The Quran recognised the existence of other religions and taught respect for human brotherhood and promoted pluralism, which is to accept that people of other faith have the right to assert the validity and truth of their faith and even claim it as the only true faith. This indeed was a paradigm shift in human thinking and human civilisation’s development. The glorious Quran forcefully declared freedom of religion, “There is no compulsion in religion, since the true guidance is distinct from the error” (Al Baqarah: 256). And again, “For you is your religion and for me is mine” (Al Kafirun: 6). The Quran reminded people, “If Allah willed he would have made you a single community however, he wanted to test you through that which he has given you, so compete amongst yourselves to do the common good” (Al Maidah: 40), making it absolutely clear that the differences in our race, creed, caste and cultures are divinely ordained and commissioned to be respected. That is Allah’s will and we have two accept it as it is and not as we would want.

The Prophet stands up for a Jewish funeral

We have already mentioned how the Prophet (peace be upon him) was keen to build relationships with the Jewish community of Madina. The following story also highlights this respect he had for the Jews. It was reported that one day he (peace be upon him) was sitting teaching the disciples and a funeral procession was passing by, as he (peace be upon him) heard the wailing and the noise he (peace be upon him) came out of the masjid and stood up in respect of the funeral. A young man quipped, “but he’s a Jew” the Messenger (peace be upon him) immediately rebuked him by saying “did he not have a soul.”

Jews and Muslims must care for each other

In conclusion we can confidently say that Muslims are proud of using Semitic Jewish names for their children, the Quran insists on embracing diversity and pluralism, the Prophet (peace be upon him) urges Muslims to respect the humanity of all, this provides strong deterrence for anti-Semitism. A Muslim who is hostile to Jews and discriminates against them will be violating these teachings. The pluralism being promoted here by the Prophet (peace be upon him) is important since it is underpinned by the moral virtue of justice and the reality is that without justice there can be no respect and peace in the world. Therefore the Quran urges believers to, “Stand firmly for justice even if it means going against your parents or relatives and whether it is against rich or poor, for God can best protect both” (An Nisa: 135).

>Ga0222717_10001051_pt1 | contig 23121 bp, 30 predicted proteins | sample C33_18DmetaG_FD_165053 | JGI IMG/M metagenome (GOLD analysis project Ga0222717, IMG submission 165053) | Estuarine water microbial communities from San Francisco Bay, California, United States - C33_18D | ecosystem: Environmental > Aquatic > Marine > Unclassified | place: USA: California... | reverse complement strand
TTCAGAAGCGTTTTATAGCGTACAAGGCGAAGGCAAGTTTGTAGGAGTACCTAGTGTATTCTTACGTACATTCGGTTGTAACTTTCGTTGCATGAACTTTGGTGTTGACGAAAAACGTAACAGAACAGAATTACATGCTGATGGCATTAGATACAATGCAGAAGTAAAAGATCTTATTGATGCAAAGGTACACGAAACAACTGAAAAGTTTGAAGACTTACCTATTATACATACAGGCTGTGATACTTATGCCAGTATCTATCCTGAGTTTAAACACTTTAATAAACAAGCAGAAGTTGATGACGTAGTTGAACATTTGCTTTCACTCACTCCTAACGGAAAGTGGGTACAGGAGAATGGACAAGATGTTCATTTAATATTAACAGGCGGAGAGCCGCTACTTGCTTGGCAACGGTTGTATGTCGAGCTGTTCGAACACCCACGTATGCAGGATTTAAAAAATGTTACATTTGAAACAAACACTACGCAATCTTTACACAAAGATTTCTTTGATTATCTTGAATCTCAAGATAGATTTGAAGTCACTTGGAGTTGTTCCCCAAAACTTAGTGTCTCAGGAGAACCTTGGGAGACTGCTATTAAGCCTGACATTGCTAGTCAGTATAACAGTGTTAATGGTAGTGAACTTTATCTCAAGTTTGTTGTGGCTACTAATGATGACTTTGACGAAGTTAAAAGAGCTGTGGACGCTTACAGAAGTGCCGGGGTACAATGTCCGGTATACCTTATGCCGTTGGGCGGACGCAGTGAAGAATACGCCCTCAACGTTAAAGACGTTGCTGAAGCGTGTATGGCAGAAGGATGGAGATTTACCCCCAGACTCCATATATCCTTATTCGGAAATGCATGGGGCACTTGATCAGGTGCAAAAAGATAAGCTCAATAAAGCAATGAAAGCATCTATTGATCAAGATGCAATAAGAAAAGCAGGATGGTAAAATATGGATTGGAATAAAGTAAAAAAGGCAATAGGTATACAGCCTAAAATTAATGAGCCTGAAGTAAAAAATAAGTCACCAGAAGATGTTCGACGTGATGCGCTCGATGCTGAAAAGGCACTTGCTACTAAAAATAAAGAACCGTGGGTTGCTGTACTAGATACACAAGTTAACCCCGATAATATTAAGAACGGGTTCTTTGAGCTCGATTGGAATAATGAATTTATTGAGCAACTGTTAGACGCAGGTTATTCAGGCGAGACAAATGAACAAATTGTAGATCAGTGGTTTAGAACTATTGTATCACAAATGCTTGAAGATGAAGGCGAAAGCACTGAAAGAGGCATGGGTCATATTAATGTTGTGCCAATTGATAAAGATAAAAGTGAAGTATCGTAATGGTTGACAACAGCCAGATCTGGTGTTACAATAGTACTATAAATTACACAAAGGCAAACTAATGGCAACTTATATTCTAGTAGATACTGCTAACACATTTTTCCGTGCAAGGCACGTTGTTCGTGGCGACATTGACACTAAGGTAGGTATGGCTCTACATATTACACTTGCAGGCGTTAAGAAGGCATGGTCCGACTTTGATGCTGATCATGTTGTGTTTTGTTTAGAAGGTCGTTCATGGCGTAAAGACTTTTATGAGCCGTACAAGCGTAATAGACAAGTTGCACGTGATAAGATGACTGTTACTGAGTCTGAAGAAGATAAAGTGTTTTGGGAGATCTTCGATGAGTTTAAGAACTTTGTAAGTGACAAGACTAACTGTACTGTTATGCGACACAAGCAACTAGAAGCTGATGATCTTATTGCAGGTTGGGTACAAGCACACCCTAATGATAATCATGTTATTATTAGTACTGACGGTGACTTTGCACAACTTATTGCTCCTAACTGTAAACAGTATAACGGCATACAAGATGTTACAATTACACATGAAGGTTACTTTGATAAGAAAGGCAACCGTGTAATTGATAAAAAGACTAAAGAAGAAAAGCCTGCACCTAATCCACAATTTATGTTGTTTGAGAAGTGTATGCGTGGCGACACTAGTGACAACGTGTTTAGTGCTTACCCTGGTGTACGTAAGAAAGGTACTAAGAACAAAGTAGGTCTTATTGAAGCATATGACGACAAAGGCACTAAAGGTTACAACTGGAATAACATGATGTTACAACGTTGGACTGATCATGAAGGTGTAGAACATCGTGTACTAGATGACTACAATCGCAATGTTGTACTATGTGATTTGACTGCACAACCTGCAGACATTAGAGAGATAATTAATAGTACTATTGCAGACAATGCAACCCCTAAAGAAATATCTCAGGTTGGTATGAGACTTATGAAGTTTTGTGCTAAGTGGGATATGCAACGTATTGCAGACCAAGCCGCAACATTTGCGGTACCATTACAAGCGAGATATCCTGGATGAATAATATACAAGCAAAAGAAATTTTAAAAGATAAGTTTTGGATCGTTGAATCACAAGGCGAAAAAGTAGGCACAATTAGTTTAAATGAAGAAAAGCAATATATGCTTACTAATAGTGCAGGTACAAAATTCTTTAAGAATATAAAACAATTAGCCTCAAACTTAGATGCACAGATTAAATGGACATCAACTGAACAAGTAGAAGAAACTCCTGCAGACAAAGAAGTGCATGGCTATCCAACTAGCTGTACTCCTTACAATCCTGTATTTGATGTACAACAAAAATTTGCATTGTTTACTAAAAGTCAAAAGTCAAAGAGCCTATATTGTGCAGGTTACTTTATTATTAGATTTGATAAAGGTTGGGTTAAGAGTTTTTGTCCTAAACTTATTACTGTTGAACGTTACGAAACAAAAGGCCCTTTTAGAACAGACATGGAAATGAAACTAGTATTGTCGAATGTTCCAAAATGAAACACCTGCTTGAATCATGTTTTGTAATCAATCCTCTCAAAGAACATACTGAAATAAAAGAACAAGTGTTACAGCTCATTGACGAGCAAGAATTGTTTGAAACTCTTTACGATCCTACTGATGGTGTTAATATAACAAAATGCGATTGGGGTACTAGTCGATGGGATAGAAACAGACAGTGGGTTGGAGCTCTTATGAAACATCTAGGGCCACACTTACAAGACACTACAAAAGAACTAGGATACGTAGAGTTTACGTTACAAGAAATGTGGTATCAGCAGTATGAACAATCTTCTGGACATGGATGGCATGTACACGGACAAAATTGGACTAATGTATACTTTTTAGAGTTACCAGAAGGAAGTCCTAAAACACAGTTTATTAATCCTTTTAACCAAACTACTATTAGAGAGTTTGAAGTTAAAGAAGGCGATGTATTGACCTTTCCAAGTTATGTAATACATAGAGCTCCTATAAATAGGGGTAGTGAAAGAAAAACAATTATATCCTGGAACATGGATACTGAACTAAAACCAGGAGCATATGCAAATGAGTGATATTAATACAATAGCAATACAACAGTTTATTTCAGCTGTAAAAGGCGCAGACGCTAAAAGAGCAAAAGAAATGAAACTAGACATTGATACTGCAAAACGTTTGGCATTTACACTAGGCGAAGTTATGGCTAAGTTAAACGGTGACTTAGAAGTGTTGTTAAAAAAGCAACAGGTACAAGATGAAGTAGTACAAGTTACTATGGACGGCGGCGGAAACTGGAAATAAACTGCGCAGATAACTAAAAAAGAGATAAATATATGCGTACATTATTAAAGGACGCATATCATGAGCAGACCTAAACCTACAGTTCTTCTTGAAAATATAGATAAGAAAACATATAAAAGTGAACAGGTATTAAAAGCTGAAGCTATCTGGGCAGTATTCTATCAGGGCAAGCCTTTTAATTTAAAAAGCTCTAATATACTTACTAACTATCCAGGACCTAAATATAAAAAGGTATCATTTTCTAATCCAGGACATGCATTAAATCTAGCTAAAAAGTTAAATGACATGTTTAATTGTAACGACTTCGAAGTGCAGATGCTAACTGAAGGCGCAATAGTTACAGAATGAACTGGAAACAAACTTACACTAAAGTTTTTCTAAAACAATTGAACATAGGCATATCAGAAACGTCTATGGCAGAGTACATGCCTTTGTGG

Therefore the Muslim and the Jewish minorities living in Britain must work together for establishing justice here and in the wider world. They must hope and pray for peace between Israeli’s and the Palestinian’s in order to produce once more that golden period of Jewish-Muslim relations, Insha Allah!

Back to Naz Shah

Mrs Shah has since then profusely apologised and seen her mistake for example in the house of common she said, “I hope you will allow me to say that I fully acknowledge that I have made a mistake and I wholeheartedly apologise to this house for the words I used before I became a member,” she said. Furthermore, she has apologised to the wider Jewish community and promised, “As an MP I will do everything in my power to build relations between Muslims, Jews and people of different faiths and none”. I presume the challenge for the Jewish community is will they accept this apology and forgive. One brave soul, a senior Rabbi ‘Laura Jenner Klausner’ of the Reform Judaism movement has just done that and accepted her apology and welcomed her for tea at her home. This is the true spirit of Judaism and the God of the Jews.

It is important to remember that our politicians are human beings who will make mistakes and when they make a mistake and they sincerely apologise we should be willing to forgive them. I think this is the magnanimity that we expect from our Jewish friends. However, this does not reduce the enormity and the abhorrent nature of anti-Semitism.